The VONC should then be the final effort in early October if the above does not succeed. This would mean the options have narrowed completely to "government of national unity to extend" or "have an election a month after no-deal Brexit", which should focus minds substantially.

    Yes, that's exactly what I had in mind in my earlier post and when I raised the topic last nite.

    It is becoming apparent that there are to routes to stopping a No Deal Brexit - one via the Order Paper, the other by VONC. Is there any reason both cannot pursued? I think not, but we are in uncharted waters here.

    You new around here, or a delurker, or reincarnation? If new, then welcome and please keep contributing.
    Agreed - you have the highest likelihood of success if you attempt both routes. The biggest tactical mistake the opponents to No Deal could make would be a VONC too early given that this would remove Parliament's chance to succeed via the Order Paper; and also probably make the VONC less likely than if it happens closer to the deadline.

    Delurker - I don't tend to have too much time to post, but will try to when I can!
  • IanB2IanB2 Posts: 27,214
    algarkirk said:

    kjh said:

    blutherup said:

    This piece by Vernon Bogdanor in yesterday's Times was interesting, especially:

    "... were an anti no-deal majority or Remain majority returned in November, a sovereign parliament could legislate retrospectively, with the agreement of the EU, so as to extend the Brexit date and deem Britain not to have left the EU on October 31. Parliament has legislated retrospectively in the past, most notably in the War Crimes Act 1991."

    In other words, Johnson & Cummings should know that if they set an election date after the October 31st Brexit date, a new government could press the rewind button if so minded.

    https://www.thetimes.co.uk/article/how-the-commons-could-thwart-boris-johnsons-no-deal-brexit-trkgbggcz

    Yes, that's been mentioned here before. Not sure I buy it.
    Yep, by me. I was shot down in flames by several on here. I had raised it several times before and so when the Prof raised yesterday I posted again. He should know what he is talking about and it seems only to reasonable to me, but the counter arguments on here were consistent.
    There is no question that the UK parliament has power to make retrospective legislation, in the same way that it has the power to pass an act declaring that the moon is made of green cheese, and that this became true only at a date which has already passed. The trickier question is: Does the EU have the power retrospectively to extend the date and do the necessary deeming? Unless it has it is no use.

    I imagine the EU would offer (and therefore agree) the extension during the election campaign, and depending on the outcome the new government could then confirm.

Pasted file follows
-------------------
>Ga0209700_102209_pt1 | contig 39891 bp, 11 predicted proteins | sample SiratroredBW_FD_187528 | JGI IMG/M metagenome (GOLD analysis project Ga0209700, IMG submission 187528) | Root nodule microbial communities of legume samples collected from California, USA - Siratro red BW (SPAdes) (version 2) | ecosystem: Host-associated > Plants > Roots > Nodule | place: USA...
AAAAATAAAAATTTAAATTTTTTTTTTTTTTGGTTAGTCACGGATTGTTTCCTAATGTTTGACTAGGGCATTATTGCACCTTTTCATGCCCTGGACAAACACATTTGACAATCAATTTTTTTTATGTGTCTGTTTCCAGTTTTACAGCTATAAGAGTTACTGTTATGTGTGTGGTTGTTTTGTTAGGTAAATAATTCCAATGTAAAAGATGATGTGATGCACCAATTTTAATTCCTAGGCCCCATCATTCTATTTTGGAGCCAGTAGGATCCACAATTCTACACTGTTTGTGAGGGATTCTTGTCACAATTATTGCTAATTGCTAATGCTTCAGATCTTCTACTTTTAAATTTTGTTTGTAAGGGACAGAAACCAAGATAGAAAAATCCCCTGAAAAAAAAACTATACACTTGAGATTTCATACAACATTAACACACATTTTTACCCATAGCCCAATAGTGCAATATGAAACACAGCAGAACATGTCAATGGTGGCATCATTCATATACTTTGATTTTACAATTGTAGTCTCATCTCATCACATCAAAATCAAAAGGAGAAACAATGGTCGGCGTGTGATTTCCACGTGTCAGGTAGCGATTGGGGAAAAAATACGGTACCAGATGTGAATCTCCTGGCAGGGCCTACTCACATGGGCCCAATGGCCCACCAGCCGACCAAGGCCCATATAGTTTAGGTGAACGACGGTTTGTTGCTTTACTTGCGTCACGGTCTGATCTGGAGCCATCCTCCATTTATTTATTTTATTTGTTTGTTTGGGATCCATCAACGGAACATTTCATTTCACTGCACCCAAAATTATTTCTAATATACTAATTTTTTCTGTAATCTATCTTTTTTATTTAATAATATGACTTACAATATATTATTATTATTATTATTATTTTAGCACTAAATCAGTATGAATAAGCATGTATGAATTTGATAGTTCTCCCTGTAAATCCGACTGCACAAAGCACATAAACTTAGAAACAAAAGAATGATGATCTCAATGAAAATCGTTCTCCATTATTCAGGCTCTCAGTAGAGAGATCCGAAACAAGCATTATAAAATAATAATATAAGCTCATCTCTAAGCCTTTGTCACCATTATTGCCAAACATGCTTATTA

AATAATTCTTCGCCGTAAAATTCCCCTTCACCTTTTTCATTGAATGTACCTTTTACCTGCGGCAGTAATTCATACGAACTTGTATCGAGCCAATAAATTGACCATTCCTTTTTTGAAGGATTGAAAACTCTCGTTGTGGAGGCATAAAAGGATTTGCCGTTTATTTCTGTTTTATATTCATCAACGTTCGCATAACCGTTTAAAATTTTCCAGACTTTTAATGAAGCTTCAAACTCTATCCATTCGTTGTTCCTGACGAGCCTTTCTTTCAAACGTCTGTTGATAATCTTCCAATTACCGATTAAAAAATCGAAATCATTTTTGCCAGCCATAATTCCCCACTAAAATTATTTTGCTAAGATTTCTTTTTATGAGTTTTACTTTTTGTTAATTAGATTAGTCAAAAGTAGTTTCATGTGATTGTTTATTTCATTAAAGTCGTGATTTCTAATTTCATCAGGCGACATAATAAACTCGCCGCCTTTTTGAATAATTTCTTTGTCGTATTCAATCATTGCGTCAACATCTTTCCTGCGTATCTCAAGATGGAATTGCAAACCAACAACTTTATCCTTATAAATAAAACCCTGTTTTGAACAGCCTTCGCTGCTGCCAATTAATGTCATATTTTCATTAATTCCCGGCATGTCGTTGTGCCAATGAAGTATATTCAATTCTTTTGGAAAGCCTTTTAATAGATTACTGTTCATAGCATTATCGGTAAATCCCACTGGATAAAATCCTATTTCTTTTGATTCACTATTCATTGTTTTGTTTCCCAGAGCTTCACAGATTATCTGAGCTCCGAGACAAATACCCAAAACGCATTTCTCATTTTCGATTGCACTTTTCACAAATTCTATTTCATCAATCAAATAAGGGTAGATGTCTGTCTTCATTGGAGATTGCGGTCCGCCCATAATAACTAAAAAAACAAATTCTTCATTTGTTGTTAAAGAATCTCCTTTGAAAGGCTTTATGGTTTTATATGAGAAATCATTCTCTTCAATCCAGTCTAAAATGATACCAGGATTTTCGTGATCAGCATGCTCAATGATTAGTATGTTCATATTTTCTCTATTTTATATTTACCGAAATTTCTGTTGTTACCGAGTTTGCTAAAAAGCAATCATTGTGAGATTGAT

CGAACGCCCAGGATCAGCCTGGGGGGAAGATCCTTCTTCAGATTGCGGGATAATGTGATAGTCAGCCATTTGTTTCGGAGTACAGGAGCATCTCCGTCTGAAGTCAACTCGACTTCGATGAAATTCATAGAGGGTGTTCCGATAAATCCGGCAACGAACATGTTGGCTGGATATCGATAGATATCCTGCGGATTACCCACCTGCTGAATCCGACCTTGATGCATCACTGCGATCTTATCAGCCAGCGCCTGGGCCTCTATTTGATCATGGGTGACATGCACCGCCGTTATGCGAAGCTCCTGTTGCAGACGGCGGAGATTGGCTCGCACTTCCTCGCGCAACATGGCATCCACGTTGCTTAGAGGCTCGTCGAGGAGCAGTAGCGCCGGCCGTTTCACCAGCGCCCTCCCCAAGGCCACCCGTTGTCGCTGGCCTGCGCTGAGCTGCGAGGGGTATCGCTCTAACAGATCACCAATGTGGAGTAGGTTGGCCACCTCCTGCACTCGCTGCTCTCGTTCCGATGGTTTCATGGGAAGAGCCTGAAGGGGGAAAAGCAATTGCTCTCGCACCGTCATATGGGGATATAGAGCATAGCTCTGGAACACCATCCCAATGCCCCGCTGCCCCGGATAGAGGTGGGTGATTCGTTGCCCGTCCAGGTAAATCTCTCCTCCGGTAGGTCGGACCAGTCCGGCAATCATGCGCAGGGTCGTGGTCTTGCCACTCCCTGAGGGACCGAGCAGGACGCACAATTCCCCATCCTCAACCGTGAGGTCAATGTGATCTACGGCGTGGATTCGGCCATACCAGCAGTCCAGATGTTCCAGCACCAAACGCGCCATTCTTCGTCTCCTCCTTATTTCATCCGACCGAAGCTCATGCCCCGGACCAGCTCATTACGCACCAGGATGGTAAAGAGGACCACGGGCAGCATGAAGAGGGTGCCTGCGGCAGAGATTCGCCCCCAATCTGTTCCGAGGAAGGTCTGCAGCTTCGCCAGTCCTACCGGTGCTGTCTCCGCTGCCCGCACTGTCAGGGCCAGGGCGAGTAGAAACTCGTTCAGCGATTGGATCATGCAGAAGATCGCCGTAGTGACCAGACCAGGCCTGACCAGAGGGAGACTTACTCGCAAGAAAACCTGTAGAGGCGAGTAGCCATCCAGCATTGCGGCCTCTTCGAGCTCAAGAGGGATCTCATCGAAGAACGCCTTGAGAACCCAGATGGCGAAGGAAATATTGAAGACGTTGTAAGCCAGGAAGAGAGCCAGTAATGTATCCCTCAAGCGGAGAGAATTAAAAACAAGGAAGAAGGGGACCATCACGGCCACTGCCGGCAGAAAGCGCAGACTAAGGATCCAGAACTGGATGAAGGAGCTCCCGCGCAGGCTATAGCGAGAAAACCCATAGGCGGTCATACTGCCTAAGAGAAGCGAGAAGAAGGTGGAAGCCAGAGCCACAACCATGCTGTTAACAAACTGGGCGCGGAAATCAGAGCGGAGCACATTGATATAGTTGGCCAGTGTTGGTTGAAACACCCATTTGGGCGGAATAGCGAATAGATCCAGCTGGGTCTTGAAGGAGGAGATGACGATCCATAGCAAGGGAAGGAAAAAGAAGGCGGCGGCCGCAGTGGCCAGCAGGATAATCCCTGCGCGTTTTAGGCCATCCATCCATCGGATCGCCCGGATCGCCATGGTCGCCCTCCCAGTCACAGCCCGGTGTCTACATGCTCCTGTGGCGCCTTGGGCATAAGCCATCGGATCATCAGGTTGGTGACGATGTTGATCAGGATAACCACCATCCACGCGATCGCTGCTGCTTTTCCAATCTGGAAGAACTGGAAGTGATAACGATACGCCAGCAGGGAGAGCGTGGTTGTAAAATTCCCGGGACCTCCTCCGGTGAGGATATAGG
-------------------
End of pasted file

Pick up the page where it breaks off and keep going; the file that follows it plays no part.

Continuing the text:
• Beibheirli_CBeibheirli_C Posts: 3,463
    edited August 2019

    I would argue the money could be spent better in other ways.

    The public inquiry into this collective clusterf*ck is going to be fascinating.
    I thought Brexit was meant to SAVE money? I seem to recall that we are meant to be £350m a week better off. I am sure it was on the side of a bus somewhere....
  • Am I the only person who thinks Moeen Ali has been hard done by ?

    Okay he played crap in the Edgbaston Test but he was far from being the only one and his record is good over the last year.

    He's a terrific player and I think he has been hard done by in the past but he's out of form with bat and ball now and can have no complaints this time.

    It's no defence to say others should have gone too, even if true. Why isn't Foakes in the side? Neither Bairstow nor Buttler can be justified any longer.
    Its been said before that for some players its harder to be dropped from the England side than it is to be selected in the first place.

    Whereas for others its different - I'll add Sam Curran to Ben Foakes in that category.
  • Nigelb said:



    It doesn’t. The EU will decide what changes there will be and over what timeframe if there is No Deal. The UK will lose any any say. As we know, No Deal puts the UK entirely at the mercy of the goodwill of others.

    So be it.

    Yep - for you being entirely dependent on the goodwill of others is freedom. I am happy to admit I just don’t get that.

    You are arguing with someone who takes the proposition of Brexit=Freedom as axiomatic.
    It is a waste of effort.

    I believe that I am a free person living in a free country right now. All I see from No Deal is less freedom for me, my family, my business and my country. I would love to understand what I am missing. I guess that is why I engage. But I never seem to get an answer.

    What does Rotherham gain from from thousands of East European Roma moving there.